I would consider these specific points.
- The Oil
1A) Use an oil with a high vapor point. Canola (Corn) oil, or vegetable oil are widely used.
1B) Make sure your oil has reached the necessary temperature to being frying instantly. 325 F (degrees Fahrenheit) seems like a commonly suggested temperature. The goal is to keep the oil at a consistent temperature. When you add food into a deep fryer, the food is pulling heat out of the oil as it cooks. If over filled or consecutive batches are fried without monitoring the oil temp, you are likely to have your oil cool on you as you go.
1C) Keep your oil clean. Change it if it’s old, and remove any thing that might be floating around after a batch is done.
- The Chicken
2A) Start by making sure the chicken is fully thawed. I prefer to wash my meat at the start of the cooking process. Regardless of whether you wash the meat or not, it’s imperative that chicken is patted dry with a cloth or paper towel as it’s being prepared. Water will act as a barrier between the meat and the oil. Water can only ever get to a maximum temperature of 220 F cooking most places. This is far below the oil temp, and it will cook the meat at that temperature until the water on the chicken, violently evaporates through the oil. I will either keep a dry paper towel under and over meat, or marinate the dried meat with a light coat of oil, to help prevent any condensation of the meat.
2B) I like to season both the raw chicken and add more seasoning into the batter. So if you like a spicy fry, throw some spice on there. I suggest adding a small amount of salt at this stage.
- The Batter
3A) To prepare the batter you will need 3 wide bowls.
- Bowl 1: 2 cups of all purpose white flour.
- Bowl 2: 6 large eggs, scrambled together.
- Bowl 3: 3 cups of all purpose flour, 4 teaspoons of baking soda, and three eggs. Combine these ingredients to make a basic “pancake” batter. It should be runny enough to pour from one bowl to another.
3B) I would suggest using the three step battering method. Take the raw chicken and add into Bowl 1. Lightly coat the chicken in flour.
Next, shake any excess flour off, and then dip the chicken into Bowl 2.
Step 3 is to then let any excess egg run off and then dip the chicken in a liquid batter of Bowl 3. Give it a good pass through the deep batter, but allow any excess to fall off. Then straight into the oil.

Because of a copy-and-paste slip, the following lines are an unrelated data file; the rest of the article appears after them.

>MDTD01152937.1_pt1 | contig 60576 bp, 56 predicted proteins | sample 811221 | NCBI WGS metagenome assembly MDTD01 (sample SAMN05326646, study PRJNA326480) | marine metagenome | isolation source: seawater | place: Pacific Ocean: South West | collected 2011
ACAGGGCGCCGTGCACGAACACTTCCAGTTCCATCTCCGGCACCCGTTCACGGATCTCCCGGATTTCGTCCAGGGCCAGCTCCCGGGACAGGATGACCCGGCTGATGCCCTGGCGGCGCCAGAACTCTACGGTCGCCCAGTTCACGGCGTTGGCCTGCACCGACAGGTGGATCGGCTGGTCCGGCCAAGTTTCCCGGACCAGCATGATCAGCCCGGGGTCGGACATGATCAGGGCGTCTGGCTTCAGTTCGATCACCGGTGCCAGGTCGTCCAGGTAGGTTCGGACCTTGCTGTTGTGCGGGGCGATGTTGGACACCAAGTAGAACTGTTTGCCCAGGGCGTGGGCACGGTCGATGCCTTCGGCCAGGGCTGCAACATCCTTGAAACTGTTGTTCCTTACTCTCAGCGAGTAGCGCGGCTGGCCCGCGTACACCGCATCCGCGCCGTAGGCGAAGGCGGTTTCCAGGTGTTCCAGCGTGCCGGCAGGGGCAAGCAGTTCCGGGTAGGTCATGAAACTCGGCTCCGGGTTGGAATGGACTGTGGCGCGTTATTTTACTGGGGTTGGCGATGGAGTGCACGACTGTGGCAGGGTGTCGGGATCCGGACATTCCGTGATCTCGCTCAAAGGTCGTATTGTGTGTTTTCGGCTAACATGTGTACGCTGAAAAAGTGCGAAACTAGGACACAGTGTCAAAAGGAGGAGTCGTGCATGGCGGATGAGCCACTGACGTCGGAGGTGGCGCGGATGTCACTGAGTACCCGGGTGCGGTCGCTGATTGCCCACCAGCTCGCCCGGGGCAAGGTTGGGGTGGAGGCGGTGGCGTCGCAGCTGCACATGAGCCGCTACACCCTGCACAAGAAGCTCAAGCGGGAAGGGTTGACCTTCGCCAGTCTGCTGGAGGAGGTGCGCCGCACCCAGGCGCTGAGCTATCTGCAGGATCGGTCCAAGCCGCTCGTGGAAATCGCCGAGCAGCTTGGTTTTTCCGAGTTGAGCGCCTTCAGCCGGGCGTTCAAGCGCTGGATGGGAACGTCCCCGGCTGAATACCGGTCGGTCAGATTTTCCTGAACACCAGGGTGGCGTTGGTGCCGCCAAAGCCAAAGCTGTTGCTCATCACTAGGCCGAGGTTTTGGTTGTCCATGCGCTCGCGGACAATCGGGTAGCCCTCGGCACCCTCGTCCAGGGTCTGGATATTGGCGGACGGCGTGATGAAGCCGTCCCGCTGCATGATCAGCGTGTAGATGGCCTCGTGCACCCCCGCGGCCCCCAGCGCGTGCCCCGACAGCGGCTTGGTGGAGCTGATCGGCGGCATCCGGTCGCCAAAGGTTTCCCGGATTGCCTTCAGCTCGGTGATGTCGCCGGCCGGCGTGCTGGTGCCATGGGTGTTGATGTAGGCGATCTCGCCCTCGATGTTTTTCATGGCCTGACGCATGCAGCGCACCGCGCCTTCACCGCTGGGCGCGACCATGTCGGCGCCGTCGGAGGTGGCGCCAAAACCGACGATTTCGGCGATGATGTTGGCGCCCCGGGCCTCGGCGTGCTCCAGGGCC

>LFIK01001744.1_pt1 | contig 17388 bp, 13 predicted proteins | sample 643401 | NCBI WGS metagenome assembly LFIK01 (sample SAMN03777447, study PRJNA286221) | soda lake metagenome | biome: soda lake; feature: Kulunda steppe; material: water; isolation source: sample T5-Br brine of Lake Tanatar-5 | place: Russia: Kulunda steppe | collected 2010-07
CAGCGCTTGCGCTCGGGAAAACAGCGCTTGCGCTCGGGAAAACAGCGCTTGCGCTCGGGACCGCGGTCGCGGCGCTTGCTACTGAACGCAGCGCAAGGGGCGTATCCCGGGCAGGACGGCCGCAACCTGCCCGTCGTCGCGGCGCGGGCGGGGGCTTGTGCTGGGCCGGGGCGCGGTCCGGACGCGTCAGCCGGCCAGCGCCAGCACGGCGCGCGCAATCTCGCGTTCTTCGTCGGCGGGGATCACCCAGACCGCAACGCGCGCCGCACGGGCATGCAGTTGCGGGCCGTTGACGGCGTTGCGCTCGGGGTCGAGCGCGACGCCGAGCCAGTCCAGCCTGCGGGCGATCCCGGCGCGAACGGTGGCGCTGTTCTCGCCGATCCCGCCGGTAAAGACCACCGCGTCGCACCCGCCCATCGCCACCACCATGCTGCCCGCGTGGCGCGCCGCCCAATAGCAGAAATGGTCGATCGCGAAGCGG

4A) don’t over crowd the oil with too much meat.
4B) monitor you oil temperature before during and after each batch.
4C) add salt immediately after taking the meat out of the oil. As soon as you can will yield the best results.
4D) put the freshly fried chicken onto a wire rack or paper towel to help separate any residual oil.
4E) Consider buying a pressure cooker. It will help prevent the issues discussed above regarding how water affects the frying process.
4F) In my experience, don’t be too bummed or doubtful if the first frying comes out burnt, soggy or too oily. This seems to be a common occurrence in frying. See if the next batch comes out the same before making any adjustment to oil temperature (lower temp if burned, raise temp if soggy or excessively oily).
Uses these as a basic guideline and test small tweaks. Try a higher and lower oil temperature (perhaps in +/- 5 F increments). Try different amounts of flour in the Bowl 3 recipe. You want the mixture to be a bit more runny than thick. Thick batter will result in bready and round chicken rather than crispy, flaky chicken.
I’m not a frying expert. Frying without the proper handle on the process can be very dangerous. Be carful of oil spitting which can burn your skin as well as create a grease fire. Remember, do not use water to put out a grease fire. Use baking soda, and the flame will go out immediately. Don’t be light with the baking soda. Better safe then sorry.